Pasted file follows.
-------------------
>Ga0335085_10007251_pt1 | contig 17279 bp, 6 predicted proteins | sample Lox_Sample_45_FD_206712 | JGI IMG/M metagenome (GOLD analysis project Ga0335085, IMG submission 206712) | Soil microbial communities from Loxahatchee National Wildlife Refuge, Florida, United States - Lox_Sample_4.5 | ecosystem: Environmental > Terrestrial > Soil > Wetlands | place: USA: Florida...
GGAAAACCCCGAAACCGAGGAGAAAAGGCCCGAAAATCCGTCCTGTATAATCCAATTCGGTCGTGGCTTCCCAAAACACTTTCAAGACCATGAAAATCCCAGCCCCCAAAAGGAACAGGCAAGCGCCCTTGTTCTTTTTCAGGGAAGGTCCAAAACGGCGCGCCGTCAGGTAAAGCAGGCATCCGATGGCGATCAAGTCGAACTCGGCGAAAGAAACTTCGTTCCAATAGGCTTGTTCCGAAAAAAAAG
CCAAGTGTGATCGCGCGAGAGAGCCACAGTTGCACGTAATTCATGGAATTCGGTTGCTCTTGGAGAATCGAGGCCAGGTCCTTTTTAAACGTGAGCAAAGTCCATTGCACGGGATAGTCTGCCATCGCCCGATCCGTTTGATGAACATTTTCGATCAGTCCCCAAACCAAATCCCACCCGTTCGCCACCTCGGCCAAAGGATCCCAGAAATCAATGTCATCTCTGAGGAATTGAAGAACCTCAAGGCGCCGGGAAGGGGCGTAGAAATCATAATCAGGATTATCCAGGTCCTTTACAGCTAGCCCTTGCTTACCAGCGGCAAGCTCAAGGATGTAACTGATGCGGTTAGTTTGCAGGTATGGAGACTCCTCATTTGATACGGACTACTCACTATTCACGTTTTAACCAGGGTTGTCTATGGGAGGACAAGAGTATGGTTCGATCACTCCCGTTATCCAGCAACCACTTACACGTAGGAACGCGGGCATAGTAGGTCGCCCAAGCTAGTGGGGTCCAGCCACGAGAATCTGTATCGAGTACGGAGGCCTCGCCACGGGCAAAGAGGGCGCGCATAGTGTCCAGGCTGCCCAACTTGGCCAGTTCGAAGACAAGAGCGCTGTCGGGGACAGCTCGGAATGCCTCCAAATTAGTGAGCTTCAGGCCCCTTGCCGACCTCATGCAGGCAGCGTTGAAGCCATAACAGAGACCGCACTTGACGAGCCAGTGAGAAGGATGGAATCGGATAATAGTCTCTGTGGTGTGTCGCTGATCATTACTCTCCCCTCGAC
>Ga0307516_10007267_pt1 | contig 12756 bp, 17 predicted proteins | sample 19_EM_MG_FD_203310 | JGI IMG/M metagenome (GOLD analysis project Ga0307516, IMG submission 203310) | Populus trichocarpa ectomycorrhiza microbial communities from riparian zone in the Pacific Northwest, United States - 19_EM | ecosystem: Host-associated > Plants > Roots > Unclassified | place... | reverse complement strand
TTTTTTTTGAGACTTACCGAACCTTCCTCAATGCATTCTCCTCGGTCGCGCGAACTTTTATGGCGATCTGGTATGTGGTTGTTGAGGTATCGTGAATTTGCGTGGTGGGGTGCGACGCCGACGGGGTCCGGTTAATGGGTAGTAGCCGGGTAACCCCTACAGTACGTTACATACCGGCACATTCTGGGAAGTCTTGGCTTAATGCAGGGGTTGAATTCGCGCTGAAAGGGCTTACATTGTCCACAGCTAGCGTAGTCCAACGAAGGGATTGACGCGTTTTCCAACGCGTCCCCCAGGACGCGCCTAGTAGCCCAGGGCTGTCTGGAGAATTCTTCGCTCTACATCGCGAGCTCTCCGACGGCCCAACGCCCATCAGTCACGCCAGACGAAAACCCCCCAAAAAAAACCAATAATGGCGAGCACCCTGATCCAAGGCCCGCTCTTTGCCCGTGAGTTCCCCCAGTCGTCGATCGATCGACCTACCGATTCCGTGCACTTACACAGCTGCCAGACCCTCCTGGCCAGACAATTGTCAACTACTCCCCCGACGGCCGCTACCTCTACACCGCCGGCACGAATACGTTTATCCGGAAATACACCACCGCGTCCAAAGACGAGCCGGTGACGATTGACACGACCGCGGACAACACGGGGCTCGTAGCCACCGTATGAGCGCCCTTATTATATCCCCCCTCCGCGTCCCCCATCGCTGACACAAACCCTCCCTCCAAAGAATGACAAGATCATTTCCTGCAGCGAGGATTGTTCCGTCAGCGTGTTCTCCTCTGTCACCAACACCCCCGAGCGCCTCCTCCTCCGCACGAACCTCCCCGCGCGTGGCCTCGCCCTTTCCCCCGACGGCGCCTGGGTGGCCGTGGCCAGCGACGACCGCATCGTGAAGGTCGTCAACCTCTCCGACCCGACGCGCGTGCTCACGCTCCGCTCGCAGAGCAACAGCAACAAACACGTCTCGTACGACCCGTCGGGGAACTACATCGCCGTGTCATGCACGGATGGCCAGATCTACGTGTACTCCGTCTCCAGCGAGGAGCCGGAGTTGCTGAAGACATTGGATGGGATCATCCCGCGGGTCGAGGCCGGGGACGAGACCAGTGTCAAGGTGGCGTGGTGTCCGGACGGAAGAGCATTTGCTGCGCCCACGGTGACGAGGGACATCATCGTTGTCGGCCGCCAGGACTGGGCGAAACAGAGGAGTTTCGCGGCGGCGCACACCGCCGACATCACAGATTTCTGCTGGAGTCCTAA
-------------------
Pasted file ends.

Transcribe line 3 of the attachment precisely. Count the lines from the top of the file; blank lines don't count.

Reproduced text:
CCAAGTGTGATCGCGCGAGAGAGCCACAGTTGCACGTAATTCATGGAATTCGGTTGCTCTTGGAGAATCGAGGCCAGGTCCTTTTTAAACGTGAGCAAAGTCCATTGCACGGGATAGTCTGCCATCGCCCGATCCGTTTGATGAACATTTTCGATCAGTCCCCAAACCAAATCCCACCCGTTCGCCACCTCGGCCAAAGGATCCCAGAAATCAATGTCATCTCTGAGGAATTGAAGAACCTCAAGGCGCCGGGAAGGGGCGTAGAAATCATAATCAGGATTATCCAGGTCCTTTACAGCTAGCCCTTGCTTACCAGCGGCAAGCTCAAGGATGTAACTGATGCGGTTAGTTTGCAGGTATGGAGACTCCTCATTTGATACGGACTACTCACTATTCACGTTTTAACCAGGGTTGTCTATGGGAGGACAAGAGTATGGTTCGATCACTCCCGTTATCCAGCAACCACTTACACGTAGGAACGCGGGCATAGTAGGTCGCCCAAGCTAGTGGGGTCCAGCCACGAGAATCTGTATCGAGTACGGAGGCCTCGCCACGGGCAAAGAGGGCGCGCATAGTGTCCAGGCTGCCCAACTTGGCCAGTTCGAAGACAAGAGCGCTGTCGGGGACAGCTCGGAATGCCTCCAAATTAGTGAGCTTCAGGCCCCTTGCCGACCTCATGCAGGCAGCGTTGAAGCCATAACAGAGACCGCACTTGACGAGCCAGTGAGAAGGATGGAATCGGATAATAGTCTCTGTGGTGTGTCGCTGATCATTACTCTCCCCTCGAC